A hardened hoodlum who wants to steal will find a convenient means of transportation to do so. There are thieves who rob on foot. This writer have been robbed in the cool of the evening by foot robbers with passers-by, onlookers and vehicles on either side of the road. Moreover, I don’t see anything that will stop a bandit from robbing with a motorcycle even after the ban of okada. It is the height of irrationality that a ban on commercial motorcycles is now a measure for reducing crime and accident rate in state metropolis. People should not lose their livelihood to the incompetence of the institutions constitutionally empowered to ensure safety on roads. The onus is on the government to live up to its responsibilities.
Governor Oshiomhole of Edo state, seeking comfortable parallel to hinge his anti-people and unpopular restriction of bike riders said it is now increasingly evident that many of the kidnappers in the state are okada riders. But how an okada rider can successfully kidnap his target who is probably driving in an SUV or some fast moving car beats me.
The ban of okada was also premised on the loss of lives from okada accidents. I wish to ask the FRSC and the Nigerian Police in these states, is okada the only cause of road accidents? Statistics have shown that accidents on the high way predominantly involve vehicles. How some state governors came to the conclusion that the panacea to the carnage on Nigerian roads is to ban okada but not cars – if we’re to go by simple logic – remains a mystery to me. If the state governors have failed in their responsibilities to fix the roads and reposition the FRSC and police to do their jobs on the high way, the source of livelihood of okada operators should not be sacrificed.
Residents who live in remote locations will face untold hardship accessing major roads from their homes. To meet up with work and other engagements they may decide to trek early in the day or late in the night and end up waylaid by thieves in unsafe areas. Will they not be worse off in the final analysis? It would have made more sense if the governors, Edo state in particular, rehabilitated all roads in interior locations to ameliorate the hardship of residents before the ban.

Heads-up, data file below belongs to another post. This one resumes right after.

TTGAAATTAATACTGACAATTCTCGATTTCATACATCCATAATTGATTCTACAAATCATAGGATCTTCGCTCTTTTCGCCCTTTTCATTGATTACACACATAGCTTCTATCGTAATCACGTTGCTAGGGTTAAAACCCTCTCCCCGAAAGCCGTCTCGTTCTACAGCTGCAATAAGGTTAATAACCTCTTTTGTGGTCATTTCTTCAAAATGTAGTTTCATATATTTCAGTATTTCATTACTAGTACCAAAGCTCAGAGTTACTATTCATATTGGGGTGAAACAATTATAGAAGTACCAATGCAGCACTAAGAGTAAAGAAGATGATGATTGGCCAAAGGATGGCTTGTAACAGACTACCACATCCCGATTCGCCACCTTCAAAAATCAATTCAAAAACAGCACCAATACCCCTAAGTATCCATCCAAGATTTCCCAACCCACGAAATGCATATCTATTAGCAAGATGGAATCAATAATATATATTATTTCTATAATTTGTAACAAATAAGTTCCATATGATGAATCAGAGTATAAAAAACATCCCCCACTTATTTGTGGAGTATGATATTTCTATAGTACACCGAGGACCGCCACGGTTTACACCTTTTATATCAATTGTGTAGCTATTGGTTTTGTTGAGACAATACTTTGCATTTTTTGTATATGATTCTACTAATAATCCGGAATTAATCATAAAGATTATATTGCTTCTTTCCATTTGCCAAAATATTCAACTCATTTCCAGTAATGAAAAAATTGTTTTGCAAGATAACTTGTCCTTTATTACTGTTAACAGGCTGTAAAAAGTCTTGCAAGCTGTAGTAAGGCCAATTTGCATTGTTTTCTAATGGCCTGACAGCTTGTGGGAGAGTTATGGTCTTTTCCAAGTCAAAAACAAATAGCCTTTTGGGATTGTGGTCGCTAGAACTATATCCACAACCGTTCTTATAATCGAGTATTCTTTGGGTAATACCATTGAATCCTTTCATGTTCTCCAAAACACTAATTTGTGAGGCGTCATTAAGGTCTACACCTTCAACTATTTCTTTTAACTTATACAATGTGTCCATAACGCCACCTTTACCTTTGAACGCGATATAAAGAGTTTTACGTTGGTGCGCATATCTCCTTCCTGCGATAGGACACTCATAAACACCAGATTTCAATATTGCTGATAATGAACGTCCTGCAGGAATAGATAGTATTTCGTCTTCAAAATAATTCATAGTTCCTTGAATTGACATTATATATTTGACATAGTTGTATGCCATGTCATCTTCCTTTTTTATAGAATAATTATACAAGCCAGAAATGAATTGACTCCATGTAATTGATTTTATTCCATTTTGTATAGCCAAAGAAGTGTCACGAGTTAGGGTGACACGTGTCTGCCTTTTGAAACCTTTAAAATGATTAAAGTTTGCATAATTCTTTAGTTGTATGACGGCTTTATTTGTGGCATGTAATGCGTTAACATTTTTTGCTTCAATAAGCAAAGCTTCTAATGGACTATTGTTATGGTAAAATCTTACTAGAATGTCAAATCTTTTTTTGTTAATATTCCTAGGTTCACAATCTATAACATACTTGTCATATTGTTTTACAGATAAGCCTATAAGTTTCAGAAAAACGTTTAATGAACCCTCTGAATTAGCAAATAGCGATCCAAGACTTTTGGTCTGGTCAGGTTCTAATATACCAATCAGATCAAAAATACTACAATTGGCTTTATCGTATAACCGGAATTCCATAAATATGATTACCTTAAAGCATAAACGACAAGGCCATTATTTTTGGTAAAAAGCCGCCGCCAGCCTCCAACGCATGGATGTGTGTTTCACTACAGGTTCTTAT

The state governors will do well to tell Nigerians how many jobs they’ve created in their states since they assumed office. You’ll discover in most states it is nowhere close to those put out of work by the ban on bike riders. Where do they expect them to get new jobs? To add salt to injury, Governor Oshiomhole has made it clear he is not interested in tricycles, popular known as keke NAPEP, stating his preference for taxis. Where he expects them to get funding for cars is unknown.
But it is pathetic that at a time the nation is grappling with security challenges, exacerbated by unemployment, state governors have chosen to swell, with such gusto, the teeming population of jobless Nigerians, leaving them exposed to terrorism, kidnapping, oil bunkering, robbery and other social vices that has eluded government ‘ban’ for many years.
In densely populated Asian countries and some other parts of the world, motorcycles are proper and recognised means of transportation. Their operations are regulated by the relevant traffic agencies. In most countries in Africa motorcycles are used for transportation.
On the contrary, it is corruption, dereliction and negligence of duty that needs an urgent clampdown! We need better roads. There must be concerted effort and synergy from the relevant law enforcement agents to reduce accidents on roads and protect lives and properties.